The remains of the famed French poet Arthur Rimbaud will not be moved to the Panthéon mausoleum despite a campaign to honour him as an artist and symbol of gay rights, the French president, Emmanuel Macron, has decided.
A petition last year backed by a number of celebrities as well as the culture minister, Roselyne Bachelot, called for Rimbaud to be reinterred alongside his lover and fellow poet Paul Verlaine at the monument in central Paris.
In a letter sent to Rimbaud’s descendants and seen by AFP, Macron said he would respect their wishes that the poet’s remains stay in his home town of Charleville-Mézières, in eastern France, where he was buried in 1891.
“I do not want to go against the wishes of the family of the deceased. The remains of Arthur Rimbaud will not be moved,” Macron wrote to the lawyer of the family.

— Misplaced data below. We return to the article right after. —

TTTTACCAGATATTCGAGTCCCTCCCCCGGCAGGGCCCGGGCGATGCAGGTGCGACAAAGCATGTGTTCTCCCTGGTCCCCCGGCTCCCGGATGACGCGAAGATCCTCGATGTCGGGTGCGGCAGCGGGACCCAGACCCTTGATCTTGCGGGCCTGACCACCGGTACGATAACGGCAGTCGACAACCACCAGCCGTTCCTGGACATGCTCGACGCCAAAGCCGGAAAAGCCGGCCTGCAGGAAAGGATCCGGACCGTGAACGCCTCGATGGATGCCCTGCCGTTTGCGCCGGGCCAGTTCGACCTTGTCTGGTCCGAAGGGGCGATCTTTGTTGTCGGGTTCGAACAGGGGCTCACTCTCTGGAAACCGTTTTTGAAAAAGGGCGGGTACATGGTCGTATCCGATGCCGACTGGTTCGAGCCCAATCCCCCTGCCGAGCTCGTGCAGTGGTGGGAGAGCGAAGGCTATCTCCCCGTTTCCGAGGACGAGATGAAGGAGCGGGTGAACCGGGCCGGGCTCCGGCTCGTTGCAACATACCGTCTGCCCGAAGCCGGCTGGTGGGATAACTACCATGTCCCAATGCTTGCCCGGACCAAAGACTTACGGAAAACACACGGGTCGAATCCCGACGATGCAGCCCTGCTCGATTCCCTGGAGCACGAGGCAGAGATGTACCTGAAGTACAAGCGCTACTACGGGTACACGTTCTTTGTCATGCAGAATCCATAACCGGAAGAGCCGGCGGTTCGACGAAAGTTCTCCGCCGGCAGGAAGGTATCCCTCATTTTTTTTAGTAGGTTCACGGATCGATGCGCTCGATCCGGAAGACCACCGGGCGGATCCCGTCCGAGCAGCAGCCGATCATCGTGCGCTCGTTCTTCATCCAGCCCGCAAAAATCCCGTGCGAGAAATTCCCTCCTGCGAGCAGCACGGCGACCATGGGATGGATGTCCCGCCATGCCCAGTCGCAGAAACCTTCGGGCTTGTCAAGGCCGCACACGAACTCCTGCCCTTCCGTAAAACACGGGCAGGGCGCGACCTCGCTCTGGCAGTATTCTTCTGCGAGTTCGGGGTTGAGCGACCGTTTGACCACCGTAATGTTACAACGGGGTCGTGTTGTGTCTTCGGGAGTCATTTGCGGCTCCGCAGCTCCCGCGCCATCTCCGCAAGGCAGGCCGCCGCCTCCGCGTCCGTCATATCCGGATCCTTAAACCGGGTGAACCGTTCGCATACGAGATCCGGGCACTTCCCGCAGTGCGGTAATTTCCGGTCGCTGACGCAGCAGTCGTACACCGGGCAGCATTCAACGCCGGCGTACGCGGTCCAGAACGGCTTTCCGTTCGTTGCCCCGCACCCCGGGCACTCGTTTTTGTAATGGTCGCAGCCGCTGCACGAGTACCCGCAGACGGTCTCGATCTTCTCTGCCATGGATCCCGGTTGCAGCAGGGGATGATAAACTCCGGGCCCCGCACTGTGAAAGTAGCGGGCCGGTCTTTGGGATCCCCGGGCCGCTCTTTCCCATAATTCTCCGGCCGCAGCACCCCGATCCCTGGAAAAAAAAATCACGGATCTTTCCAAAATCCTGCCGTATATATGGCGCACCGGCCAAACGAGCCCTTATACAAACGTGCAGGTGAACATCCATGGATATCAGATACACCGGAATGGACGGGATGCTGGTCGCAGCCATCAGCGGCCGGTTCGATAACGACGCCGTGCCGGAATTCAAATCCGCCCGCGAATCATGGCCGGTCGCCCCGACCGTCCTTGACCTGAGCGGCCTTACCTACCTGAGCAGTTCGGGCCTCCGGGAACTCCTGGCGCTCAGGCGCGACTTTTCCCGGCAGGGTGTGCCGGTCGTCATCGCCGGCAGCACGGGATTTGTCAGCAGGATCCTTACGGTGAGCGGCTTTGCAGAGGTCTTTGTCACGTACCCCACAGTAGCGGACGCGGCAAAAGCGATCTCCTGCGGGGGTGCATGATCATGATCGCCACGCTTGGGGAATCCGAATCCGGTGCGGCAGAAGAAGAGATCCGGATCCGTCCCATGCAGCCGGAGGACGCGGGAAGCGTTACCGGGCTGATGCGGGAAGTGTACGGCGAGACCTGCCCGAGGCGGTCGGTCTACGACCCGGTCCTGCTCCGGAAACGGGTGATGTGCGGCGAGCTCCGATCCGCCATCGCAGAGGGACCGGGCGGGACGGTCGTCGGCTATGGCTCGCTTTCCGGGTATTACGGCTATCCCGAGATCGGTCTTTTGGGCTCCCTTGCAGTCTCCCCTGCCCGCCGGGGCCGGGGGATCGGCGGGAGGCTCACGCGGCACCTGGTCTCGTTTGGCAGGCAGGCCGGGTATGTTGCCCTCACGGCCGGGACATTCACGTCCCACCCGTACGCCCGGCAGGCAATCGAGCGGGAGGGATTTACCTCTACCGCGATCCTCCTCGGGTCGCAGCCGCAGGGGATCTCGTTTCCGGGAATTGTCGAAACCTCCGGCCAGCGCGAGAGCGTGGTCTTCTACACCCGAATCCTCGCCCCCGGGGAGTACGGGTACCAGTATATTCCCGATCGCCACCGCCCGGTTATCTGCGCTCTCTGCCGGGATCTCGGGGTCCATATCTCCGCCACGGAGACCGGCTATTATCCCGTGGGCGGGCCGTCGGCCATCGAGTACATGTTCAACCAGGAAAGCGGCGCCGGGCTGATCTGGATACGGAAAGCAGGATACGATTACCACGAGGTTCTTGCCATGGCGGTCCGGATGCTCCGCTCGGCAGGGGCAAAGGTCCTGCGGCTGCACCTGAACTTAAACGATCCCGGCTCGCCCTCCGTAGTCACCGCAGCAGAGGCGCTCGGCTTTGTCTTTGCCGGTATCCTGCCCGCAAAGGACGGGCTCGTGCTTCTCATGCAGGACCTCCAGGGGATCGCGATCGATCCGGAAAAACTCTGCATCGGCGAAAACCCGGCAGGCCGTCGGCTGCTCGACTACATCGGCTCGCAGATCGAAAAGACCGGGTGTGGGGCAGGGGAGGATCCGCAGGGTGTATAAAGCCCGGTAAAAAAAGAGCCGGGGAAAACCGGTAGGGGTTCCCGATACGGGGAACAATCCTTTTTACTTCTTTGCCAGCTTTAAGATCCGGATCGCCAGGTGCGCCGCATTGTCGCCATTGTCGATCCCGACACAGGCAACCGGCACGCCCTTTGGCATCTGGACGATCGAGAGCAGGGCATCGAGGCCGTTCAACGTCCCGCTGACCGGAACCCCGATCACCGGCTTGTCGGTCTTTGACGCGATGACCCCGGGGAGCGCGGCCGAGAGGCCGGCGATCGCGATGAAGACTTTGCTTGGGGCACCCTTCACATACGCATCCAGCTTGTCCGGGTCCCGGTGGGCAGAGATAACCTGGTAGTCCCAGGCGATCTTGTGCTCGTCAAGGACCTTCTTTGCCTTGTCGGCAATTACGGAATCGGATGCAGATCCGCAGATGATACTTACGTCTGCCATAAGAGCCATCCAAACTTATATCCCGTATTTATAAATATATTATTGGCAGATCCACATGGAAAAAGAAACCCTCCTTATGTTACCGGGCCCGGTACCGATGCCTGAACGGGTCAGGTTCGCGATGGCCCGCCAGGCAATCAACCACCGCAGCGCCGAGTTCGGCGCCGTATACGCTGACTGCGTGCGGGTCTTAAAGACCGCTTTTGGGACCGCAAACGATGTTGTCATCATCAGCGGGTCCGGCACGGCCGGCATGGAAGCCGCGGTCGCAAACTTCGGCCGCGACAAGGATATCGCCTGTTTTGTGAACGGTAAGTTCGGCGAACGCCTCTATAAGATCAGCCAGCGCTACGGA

The Panthéon is a memorial complex for great national figures in French history from the world of politics, culture and science. Other notable literary characters laid to rest there include Voltaire, Rousseau, Dumas, Hugo and Malraux.
Macron used this authority in 2018 to give Simone Veil, a former French minister who survived the Holocaust, the honour of a final resting place at the monument.
Rimbaud and Verlaine are celebrated for their innovative poetry but have also become famous for their tempestuous relationship marked by sex, drugs and trouble with the law.
Rimbaud, who authored classics such as The Drunken Boat and A Season in Hell, embraced drugs and alcohol as a stimulus for his prose and explorations of human consciousness.